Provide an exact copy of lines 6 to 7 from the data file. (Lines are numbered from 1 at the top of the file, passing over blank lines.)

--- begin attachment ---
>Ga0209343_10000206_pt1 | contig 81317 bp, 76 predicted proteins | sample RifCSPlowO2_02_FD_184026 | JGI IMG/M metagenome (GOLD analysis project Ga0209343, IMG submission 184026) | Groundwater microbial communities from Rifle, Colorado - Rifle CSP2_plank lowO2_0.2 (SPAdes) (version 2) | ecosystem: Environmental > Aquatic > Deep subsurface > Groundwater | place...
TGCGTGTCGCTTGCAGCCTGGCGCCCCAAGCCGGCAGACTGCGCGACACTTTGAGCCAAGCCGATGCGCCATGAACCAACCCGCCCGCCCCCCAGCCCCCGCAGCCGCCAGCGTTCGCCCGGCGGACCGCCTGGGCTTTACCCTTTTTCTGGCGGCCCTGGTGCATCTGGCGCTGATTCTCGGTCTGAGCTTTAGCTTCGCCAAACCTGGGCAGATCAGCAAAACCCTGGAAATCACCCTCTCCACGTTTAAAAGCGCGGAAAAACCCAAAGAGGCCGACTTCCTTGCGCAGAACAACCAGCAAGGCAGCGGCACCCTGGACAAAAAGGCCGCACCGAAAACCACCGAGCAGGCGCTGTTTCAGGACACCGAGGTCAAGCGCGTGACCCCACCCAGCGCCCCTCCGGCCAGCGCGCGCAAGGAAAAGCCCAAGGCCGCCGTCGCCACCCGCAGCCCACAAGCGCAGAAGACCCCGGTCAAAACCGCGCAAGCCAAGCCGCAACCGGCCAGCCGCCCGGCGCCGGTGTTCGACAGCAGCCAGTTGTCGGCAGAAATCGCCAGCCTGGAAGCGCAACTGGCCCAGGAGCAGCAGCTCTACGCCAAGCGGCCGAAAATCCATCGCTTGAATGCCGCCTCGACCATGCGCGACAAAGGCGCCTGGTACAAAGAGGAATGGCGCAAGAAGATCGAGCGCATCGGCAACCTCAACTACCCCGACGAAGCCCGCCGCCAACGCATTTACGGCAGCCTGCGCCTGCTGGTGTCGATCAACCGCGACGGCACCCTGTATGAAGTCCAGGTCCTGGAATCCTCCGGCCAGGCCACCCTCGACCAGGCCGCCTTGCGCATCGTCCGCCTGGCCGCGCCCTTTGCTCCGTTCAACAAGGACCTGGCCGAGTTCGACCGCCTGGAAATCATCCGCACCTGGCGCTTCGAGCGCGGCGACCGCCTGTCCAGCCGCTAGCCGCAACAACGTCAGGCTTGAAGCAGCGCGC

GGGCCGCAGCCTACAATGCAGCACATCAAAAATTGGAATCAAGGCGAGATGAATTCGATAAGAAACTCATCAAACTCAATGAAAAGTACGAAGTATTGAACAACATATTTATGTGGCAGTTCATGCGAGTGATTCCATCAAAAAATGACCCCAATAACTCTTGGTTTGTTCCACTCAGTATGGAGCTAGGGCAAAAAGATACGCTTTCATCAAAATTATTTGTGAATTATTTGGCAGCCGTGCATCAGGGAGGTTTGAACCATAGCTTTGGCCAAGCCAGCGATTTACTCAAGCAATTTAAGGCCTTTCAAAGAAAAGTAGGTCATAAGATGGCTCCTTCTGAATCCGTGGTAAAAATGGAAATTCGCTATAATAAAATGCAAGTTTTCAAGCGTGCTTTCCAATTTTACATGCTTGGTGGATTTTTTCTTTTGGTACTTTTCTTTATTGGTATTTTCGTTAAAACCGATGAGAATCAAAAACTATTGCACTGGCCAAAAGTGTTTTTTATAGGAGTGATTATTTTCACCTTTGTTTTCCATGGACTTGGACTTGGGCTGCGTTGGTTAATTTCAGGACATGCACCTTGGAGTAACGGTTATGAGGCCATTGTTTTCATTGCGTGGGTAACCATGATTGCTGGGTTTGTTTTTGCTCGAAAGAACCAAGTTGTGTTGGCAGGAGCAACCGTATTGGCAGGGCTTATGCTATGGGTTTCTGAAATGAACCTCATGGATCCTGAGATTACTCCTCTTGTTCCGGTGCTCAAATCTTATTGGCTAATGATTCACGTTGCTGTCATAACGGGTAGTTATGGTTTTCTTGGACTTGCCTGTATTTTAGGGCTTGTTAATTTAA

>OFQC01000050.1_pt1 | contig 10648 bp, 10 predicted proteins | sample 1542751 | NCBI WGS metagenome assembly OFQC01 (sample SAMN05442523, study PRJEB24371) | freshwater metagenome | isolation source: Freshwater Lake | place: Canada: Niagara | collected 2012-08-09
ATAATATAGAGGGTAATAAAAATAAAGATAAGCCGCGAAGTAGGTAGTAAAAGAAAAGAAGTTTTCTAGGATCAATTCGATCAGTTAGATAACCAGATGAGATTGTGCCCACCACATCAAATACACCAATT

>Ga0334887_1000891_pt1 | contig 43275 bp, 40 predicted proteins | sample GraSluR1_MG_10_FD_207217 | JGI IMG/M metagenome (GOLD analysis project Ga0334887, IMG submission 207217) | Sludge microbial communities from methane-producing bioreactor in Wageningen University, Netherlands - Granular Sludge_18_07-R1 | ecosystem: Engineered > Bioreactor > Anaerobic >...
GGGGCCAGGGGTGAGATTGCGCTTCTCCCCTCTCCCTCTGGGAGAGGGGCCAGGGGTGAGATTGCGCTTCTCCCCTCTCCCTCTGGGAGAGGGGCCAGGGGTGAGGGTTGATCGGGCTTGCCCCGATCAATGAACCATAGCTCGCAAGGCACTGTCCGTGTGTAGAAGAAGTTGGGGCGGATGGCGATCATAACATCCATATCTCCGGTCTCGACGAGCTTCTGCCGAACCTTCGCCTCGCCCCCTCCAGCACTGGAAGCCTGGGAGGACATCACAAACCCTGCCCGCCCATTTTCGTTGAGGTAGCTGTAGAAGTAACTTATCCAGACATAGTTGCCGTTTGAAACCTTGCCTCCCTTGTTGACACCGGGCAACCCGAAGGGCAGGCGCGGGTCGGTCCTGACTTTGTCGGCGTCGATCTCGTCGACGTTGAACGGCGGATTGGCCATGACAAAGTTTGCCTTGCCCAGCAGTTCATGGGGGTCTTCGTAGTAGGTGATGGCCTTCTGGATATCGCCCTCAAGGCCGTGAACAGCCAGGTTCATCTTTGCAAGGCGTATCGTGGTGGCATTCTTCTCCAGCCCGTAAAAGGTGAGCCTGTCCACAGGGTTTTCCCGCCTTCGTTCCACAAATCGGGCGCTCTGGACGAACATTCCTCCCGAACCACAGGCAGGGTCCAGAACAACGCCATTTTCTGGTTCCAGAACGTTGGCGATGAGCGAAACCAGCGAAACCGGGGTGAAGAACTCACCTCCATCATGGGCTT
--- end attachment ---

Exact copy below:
>Ga0334887_1000891_pt1 | contig 43275 bp, 40 predicted proteins | sample GraSluR1_MG_10_FD_207217 | JGI IMG/M metagenome (GOLD analysis project Ga0334887, IMG submission 207217) | Sludge microbial communities from methane-producing bioreactor in Wageningen University, Netherlands - Granular Sludge_18_07-R1 | ecosystem: Engineered > Bioreactor > Anaerobic >...
GGGGCCAGGGGTGAGATTGCGCTTCTCCCCTCTCCCTCTGGGAGAGGGGCCAGGGGTGAGATTGCGCTTCTCCCCTCTCCCTCTGGGAGAGGGGCCAGGGGTGAGGGTTGATCGGGCTTGCCCCGATCAATGAACCATAGCTCGCAAGGCACTGTCCGTGTGTAGAAGAAGTTGGGGCGGATGGCGATCATAACATCCATATCTCCGGTCTCGACGAGCTTCTGCCGAACCTTCGCCTCGCCCCCTCCAGCACTGGAAGCCTGGGAGGACATCACAAACCCTGCCCGCCCATTTTCGTTGAGGTAGCTGTAGAAGTAACTTATCCAGACATAGTTGCCGTTTGAAACCTTGCCTCCCTTGTTGACACCGGGCAACCCGAAGGGCAGGCGCGGGTCGGTCCTGACTTTGTCGGCGTCGATCTCGTCGACGTTGAACGGCGGATTGGCCATGACAAAGTTTGCCTTGCCCAGCAGTTCATGGGGGTCTTCGTAGTAGGTGATGGCCTTCTGGATATCGCCCTCAAGGCCGTGAACAGCCAGGTTCATCTTTGCAAGGCGTATCGTGGTGGCATTCTTCTCCAGCCCGTAAAAGGTGAGCCTGTCCACAGGGTTTTCCCGCCTTCGTTCCACAAATCGGGCGCTCTGGACGAACATTCCTCCCGAACCACAGGCAGGGTCCAGAACAACGCCATTTTCTGGTTCCAGAACGTTGGCGATGAGCGAAACCAGCGAAACCGGGGTGAAGAACTCACCTCCATCATGGGCTT